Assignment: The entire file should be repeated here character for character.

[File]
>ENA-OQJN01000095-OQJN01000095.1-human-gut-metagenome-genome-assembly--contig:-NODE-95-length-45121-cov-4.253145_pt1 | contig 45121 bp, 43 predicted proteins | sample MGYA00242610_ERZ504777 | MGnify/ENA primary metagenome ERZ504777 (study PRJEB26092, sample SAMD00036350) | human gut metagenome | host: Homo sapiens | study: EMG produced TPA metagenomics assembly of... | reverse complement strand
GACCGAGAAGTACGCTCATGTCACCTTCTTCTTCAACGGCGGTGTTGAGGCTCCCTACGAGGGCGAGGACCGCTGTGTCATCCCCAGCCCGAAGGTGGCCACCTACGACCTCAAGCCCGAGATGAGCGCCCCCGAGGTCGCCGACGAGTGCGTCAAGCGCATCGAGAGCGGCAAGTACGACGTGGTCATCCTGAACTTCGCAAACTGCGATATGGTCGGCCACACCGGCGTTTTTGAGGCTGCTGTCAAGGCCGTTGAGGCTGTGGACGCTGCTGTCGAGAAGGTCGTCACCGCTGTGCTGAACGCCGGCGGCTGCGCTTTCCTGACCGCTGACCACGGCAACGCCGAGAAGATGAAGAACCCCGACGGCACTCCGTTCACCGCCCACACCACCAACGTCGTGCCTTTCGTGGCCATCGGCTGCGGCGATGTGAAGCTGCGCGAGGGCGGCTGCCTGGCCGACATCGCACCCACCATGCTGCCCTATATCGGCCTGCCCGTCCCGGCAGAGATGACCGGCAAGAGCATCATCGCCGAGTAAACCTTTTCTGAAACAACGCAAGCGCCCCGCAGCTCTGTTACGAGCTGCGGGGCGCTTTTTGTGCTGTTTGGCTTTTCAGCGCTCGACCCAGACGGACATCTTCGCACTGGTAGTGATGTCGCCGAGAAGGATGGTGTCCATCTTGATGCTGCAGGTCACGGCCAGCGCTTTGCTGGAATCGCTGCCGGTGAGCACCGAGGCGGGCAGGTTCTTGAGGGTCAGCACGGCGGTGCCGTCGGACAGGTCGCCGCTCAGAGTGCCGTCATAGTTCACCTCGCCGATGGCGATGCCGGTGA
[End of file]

>ENA-OQJN01000095-OQJN01000095.1-human-gut-metagenome-genome-assembly--contig:-NODE-95-length-45121-cov-4.253145_pt1 | contig 45121 bp, 43 predicted proteins | sample MGYA00242610_ERZ504777 | MGnify/ENA primary metagenome ERZ504777 (study PRJEB26092, sample SAMD00036350) | human gut metagenome | host: Homo sapiens | study: EMG produced TPA metagenomics assembly of... | reverse complement strand
GACCGAGAAGTACGCTCATGTCACCTTCTTCTTCAACGGCGGTGTTGAGGCTCCCTACGAGGGCGAGGACCGCTGTGTCATCCCCAGCCCGAAGGTGGCCACCTACGACCTCAAGCCCGAGATGAGCGCCCCCGAGGTCGCCGACGAGTGCGTCAAGCGCATCGAGAGCGGCAAGTACGACGTGGTCATCCTGAACTTCGCAAACTGCGATATGGTCGGCCACACCGGCGTTTTTGAGGCTGCTGTCAAGGCCGTTGAGGCTGTGGACGCTGCTGTCGAGAAGGTCGTCACCGCTGTGCTGAACGCCGGCGGCTGCGCTTTCCTGACCGCTGACCACGGCAACGCCGAGAAGATGAAGAACCCCGACGGCACTCCGTTCACCGCCCACACCACCAACGTCGTGCCTTTCGTGGCCATCGGCTGCGGCGATGTGAAGCTGCGCGAGGGCGGCTGCCTGGCCGACATCGCACCCACCATGCTGCCCTATATCGGCCTGCCCGTCCCGGCAGAGATGACCGGCAAGAGCATCATCGCCGAGTAAACCTTTTCTGAAACAACGCAAGCGCCCCGCAGCTCTGTTACGAGCTGCGGGGCGCTTTTTGTGCTGTTTGGCTTTTCAGCGCTCGACCCAGACGGACATCTTCGCACTGGTAGTGATGTCGCCGAGAAGGATGGTGTCCATCTTGATGCTGCAGGTCACGGCCAGCGCTTTGCTGGAATCGCTGCCGGTGAGCACCGAGGCGGGCAGGTTCTTGAGGGTCAGCACGGCGGTGCCGTCGGACAGGTCGCCGCTCAGAGTGCCGTCATAGTTCACCTCGCCGATGGCGATGCCGGTGA